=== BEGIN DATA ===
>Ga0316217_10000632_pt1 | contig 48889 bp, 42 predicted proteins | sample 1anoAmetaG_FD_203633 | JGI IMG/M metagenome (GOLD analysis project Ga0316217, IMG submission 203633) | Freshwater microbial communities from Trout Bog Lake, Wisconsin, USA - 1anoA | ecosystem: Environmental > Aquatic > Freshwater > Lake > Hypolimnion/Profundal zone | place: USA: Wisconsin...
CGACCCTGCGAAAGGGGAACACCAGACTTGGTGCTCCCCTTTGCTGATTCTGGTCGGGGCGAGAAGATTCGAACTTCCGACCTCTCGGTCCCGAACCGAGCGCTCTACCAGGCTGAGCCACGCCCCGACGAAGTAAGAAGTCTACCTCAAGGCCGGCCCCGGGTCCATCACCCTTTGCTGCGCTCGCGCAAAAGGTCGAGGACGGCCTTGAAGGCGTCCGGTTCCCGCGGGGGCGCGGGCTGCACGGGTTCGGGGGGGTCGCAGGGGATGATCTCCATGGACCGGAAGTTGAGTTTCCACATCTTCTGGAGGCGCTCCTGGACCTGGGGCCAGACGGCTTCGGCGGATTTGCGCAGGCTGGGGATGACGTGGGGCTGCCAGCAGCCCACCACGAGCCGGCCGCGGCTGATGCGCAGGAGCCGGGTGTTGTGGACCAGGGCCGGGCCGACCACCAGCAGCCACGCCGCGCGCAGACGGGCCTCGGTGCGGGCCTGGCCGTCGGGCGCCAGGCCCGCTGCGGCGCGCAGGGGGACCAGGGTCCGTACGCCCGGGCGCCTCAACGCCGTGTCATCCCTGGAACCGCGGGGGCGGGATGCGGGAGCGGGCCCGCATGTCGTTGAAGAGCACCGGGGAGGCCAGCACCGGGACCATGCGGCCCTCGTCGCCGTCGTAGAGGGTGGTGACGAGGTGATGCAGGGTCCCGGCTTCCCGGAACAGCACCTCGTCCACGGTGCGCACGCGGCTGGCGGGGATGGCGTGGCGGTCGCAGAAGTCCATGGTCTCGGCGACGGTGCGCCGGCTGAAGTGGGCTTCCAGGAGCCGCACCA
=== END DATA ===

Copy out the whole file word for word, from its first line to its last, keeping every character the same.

>Ga0316217_10000632_pt1 | contig 48889 bp, 42 predicted proteins | sample 1anoAmetaG_FD_203633 | JGI IMG/M metagenome (GOLD analysis project Ga0316217, IMG submission 203633) | Freshwater microbial communities from Trout Bog Lake, Wisconsin, USA - 1anoA | ecosystem: Environmental > Aquatic > Freshwater > Lake > Hypolimnion/Profundal zone | place: USA: Wisconsin...
CGACCCTGCGAAAGGGGAACACCAGACTTGGTGCTCCCCTTTGCTGATTCTGGTCGGGGCGAGAAGATTCGAACTTCCGACCTCTCGGTCCCGAACCGAGCGCTCTACCAGGCTGAGCCACGCCCCGACGAAGTAAGAAGTCTACCTCAAGGCCGGCCCCGGGTCCATCACCCTTTGCTGCGCTCGCGCAAAAGGTCGAGGACGGCCTTGAAGGCGTCCGGTTCCCGCGGGGGCGCGGGCTGCACGGGTTCGGGGGGGTCGCAGGGGATGATCTCCATGGACCGGAAGTTGAGTTTCCACATCTTCTGGAGGCGCTCCTGGACCTGGGGCCAGACGGCTTCGGCGGATTTGCGCAGGCTGGGGATGACGTGGGGCTGCCAGCAGCCCACCACGAGCCGGCCGCGGCTGATGCGCAGGAGCCGGGTGTTGTGGACCAGGGCCGGGCCGACCACCAGCAGCCACGCCGCGCGCAGACGGGCCTCGGTGCGGGCCTGGCCGTCGGGCGCCAGGCCCGCTGCGGCGCGCAGGGGGACCAGGGTCCGTACGCCCGGGCGCCTCAACGCCGTGTCATCCCTGGAACCGCGGGGGCGGGATGCGGGAGCGGGCCCGCATGTCGTTGAAGAGCACCGGGGAGGCCAGCACCGGGACCATGCGGCCCTCGTCGCCGTCGTAGAGGGTGGTGACGAGGTGATGCAGGGTCCCGGCTTCCCGGAACAGCACCTCGTCCACGGTGCGCACGCGGCTGGCGGGGATGGCGTGGCGGTCGCAGAAGTCCATGGTCTCGGCGACGGTGCGCCGGCTGAAGTGGGCTTCCAGGAGCCGCACCA